Eve's is a story of sabotage from within. One way to view her seemingly self-destructive behavior is as a means of telling herself a fundamental truth that she has been unable to admit into conscious awareness. In a very real sense, Eve was unable to take full re­sponsibility for her business and was unable to love Manny, or anyone, until she had resolved the inner conflict between her past and present. As a first step, she had to see that she was psycho logically connected to Richard and that the connection, like a chain around her ankle, was holding her back from life.

It took Eve some hard work in therapy to understand that she was still linked to Richard, still viewing herself and behaving like an ex-wife. Although to a large extent the link to her former husband was determining how she acted and felt, on a conscious level she was unaware of its existence. I call this stubborn, buried connection the "secret from the self."

Eve thought of herself as a capable, self-reliant woman with the ability to succeed in both the professional and personal realms. She had many reasons to hold this view of herself and few reasons to doubt it. Eve knew she was in no way a loser—and yet in a matter of months her business had faltered under her indecisiveness and, for the same reason, a good man had withdrawn from the scene. It hurt Eve to look within for an explanation, but eventually, in the supportive psychotherapeutic environment, she was able to see the secret attachment to Richard she had been keeping from herself.

Looking inward at this secret is always painful, and the more self-reliant the woman, the more shrouded the secret and the more painful its unmasking. Where the Ex-Wife Syndrome is present, the secret remains outside conscious awareness, so it finds expres­sion in two ways: through feelings (the characteristic depression, anxiety, anger and rage, low self-esteem, suicidal thoughts, and often shame) and through behavior. Behavior consists of self-sabotaging actions and actions performed consistently and com­pulsively to keep the connection alive.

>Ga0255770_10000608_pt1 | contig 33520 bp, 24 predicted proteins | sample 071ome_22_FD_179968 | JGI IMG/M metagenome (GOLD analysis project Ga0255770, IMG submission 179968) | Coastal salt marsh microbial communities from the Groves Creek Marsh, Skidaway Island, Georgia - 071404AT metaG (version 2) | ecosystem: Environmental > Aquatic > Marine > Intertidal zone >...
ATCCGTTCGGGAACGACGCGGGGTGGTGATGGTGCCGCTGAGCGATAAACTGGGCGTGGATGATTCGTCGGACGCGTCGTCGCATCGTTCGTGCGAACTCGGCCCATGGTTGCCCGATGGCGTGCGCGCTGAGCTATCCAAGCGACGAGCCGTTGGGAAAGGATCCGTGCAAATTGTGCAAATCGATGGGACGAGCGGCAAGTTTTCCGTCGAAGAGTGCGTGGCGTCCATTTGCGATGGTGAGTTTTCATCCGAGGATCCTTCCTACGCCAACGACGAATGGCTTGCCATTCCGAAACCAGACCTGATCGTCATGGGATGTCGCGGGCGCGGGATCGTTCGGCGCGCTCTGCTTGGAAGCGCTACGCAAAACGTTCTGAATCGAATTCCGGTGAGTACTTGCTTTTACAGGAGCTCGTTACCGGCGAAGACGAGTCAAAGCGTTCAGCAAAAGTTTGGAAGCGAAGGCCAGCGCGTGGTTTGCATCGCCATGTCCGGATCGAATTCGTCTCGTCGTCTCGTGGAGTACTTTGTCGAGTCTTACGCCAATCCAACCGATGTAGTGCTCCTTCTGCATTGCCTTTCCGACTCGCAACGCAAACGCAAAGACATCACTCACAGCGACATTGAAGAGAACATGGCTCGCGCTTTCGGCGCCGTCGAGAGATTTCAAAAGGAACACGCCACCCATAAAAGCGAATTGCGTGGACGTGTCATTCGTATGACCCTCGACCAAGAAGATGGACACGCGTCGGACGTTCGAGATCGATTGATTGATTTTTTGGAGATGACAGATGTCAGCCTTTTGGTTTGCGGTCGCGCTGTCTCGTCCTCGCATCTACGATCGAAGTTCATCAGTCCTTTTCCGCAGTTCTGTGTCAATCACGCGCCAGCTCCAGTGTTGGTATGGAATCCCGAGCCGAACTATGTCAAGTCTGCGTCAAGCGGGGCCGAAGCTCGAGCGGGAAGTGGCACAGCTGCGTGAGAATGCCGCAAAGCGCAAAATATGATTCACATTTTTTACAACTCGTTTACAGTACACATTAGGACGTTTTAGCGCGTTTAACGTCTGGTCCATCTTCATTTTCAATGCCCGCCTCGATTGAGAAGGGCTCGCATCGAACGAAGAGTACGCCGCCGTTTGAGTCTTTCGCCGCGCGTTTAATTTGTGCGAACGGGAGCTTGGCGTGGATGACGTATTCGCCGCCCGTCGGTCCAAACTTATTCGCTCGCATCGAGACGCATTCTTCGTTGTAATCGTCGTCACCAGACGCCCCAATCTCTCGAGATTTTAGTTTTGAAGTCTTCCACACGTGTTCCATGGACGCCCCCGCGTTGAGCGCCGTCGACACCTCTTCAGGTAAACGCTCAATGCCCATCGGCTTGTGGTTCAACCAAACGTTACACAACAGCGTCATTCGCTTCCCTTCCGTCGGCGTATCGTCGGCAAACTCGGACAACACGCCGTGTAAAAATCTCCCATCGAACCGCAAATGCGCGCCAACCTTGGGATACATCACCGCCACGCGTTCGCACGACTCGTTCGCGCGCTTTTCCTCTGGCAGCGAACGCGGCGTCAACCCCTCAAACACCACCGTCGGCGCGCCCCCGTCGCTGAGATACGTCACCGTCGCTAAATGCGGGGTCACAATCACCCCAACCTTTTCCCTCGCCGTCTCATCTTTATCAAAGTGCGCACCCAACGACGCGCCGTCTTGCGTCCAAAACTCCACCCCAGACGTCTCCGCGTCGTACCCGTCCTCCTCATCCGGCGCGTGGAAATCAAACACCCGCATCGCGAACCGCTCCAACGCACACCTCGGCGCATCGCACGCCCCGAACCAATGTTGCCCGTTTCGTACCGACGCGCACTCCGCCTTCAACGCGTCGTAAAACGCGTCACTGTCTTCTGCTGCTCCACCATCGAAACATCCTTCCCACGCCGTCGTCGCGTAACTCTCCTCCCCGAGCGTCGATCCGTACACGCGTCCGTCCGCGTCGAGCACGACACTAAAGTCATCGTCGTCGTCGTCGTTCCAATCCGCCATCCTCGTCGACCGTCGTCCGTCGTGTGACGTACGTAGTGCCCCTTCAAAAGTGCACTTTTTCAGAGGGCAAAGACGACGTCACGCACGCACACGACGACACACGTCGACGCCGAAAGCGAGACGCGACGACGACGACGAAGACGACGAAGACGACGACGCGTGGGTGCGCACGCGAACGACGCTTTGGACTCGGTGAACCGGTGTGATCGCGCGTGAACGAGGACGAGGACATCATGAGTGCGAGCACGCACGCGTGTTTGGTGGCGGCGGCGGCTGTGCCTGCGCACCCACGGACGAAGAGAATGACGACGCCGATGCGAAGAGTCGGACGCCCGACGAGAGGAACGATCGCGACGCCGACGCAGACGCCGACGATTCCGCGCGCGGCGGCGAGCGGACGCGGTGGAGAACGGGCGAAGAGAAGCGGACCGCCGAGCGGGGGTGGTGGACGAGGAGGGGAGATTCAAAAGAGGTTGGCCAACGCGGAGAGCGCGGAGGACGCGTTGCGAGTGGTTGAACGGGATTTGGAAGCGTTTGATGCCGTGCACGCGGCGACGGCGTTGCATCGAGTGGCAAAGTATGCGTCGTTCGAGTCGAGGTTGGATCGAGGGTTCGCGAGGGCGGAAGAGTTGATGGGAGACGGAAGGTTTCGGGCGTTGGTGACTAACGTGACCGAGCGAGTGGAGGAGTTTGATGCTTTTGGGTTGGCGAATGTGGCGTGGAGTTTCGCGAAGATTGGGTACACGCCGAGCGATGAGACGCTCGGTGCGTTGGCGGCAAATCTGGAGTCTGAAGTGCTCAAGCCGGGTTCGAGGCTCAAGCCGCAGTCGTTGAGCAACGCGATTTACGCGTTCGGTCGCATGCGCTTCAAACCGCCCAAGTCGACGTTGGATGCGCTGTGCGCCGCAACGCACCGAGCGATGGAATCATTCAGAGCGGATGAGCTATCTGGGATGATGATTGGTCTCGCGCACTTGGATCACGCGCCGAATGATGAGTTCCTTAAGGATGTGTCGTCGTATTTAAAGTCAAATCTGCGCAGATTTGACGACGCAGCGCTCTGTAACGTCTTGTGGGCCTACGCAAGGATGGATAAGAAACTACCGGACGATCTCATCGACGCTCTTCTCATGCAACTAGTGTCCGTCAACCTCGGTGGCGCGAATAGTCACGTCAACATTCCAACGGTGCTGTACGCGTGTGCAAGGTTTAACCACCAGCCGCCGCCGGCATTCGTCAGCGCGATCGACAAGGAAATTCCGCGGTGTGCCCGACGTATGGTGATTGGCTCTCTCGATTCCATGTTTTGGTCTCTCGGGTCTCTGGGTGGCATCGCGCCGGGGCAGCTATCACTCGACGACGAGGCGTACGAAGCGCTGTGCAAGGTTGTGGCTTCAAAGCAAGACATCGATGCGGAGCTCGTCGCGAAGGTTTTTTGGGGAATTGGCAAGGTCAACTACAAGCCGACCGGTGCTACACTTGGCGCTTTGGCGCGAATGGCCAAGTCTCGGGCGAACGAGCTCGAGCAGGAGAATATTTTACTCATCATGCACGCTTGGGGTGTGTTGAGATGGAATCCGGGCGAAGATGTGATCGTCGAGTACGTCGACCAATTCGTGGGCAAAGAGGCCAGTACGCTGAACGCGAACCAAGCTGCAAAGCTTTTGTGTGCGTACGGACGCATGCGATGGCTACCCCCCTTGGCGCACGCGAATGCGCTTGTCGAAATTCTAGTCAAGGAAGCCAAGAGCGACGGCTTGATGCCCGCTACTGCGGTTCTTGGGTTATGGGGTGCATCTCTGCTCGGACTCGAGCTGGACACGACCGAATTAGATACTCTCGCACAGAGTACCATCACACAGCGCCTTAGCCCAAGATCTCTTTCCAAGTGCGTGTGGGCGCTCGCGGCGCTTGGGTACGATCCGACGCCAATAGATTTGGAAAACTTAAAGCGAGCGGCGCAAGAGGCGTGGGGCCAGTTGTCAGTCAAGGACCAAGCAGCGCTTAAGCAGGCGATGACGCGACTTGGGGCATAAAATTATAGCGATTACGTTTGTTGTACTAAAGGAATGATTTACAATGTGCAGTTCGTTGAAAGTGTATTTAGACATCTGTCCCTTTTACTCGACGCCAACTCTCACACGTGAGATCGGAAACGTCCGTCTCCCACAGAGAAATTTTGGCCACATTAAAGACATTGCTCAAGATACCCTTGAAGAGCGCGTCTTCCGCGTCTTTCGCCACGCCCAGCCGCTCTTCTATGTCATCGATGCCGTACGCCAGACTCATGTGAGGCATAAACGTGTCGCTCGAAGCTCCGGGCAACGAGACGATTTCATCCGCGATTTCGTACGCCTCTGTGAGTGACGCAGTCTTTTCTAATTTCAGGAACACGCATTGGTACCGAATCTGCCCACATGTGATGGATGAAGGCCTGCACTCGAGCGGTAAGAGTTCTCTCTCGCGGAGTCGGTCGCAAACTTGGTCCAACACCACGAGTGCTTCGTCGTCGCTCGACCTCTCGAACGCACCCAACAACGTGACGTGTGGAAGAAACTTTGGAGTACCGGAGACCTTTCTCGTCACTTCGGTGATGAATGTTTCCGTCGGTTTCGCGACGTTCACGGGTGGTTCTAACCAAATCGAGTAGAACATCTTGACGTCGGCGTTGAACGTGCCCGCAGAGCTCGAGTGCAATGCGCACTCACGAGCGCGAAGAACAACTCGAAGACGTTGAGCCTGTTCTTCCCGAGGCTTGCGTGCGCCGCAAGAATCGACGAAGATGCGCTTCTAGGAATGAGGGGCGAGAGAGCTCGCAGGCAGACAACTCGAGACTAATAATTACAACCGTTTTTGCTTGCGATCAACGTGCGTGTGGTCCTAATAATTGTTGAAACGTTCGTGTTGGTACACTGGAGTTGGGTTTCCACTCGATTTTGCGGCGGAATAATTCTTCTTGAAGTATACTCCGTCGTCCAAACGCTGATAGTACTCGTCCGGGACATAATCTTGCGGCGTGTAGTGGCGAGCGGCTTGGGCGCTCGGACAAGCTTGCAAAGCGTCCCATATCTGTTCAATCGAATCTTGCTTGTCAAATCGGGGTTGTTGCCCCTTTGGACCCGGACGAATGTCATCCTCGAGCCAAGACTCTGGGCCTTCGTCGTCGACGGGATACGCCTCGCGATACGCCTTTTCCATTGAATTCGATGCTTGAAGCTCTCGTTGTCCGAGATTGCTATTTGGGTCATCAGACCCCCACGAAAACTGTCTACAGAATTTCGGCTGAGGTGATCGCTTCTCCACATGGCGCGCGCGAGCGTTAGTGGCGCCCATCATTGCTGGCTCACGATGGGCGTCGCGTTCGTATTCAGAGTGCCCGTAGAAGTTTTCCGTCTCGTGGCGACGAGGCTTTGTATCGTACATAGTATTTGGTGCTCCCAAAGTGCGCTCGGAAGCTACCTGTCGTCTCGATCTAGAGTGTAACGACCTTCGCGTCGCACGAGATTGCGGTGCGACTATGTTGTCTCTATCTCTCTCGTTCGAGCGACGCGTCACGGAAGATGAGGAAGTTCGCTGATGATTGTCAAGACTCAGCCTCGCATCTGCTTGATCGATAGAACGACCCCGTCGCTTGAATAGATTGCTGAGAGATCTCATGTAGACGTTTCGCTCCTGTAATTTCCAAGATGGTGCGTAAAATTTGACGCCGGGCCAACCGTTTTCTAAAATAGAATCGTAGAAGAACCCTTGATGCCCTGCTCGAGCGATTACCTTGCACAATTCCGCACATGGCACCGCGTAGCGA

An example of a strong woman sabotaged from within in this way is Joanne, a patient in my practice who managed to keep her secret from herself for many years. Her story is of particular interest because while she was unknowingly suffering from the Ex-Wife Syndrome, on the surface she seemed to be glorying in her freedom from her husband and actively and energetically ensuring her autonomy.

She had been married to a prominent psychiatrist for twenty vears, but, like the cobbler's barefoot children, she had never re ceived from Harry what he gave generously in his work—empathy and understanding. The relationship was a battleground, and Joanne, who wanted the spontaneous affection and support that Harry couldn't give, was the perpetual loser. When her daughters had grown up, they urged her to leave the marriage, and she did, only to become embroiled in one of the angriest, longest-running property battles in her city's history.

Joanne and Harry's litigation went on for years and years. During this time Harry remarried and began a new family, severing his biological connection with Joanne and establishing a new biological family unit. The litigation was a pesky subtheme in his life that he allowed his lawyers to handle.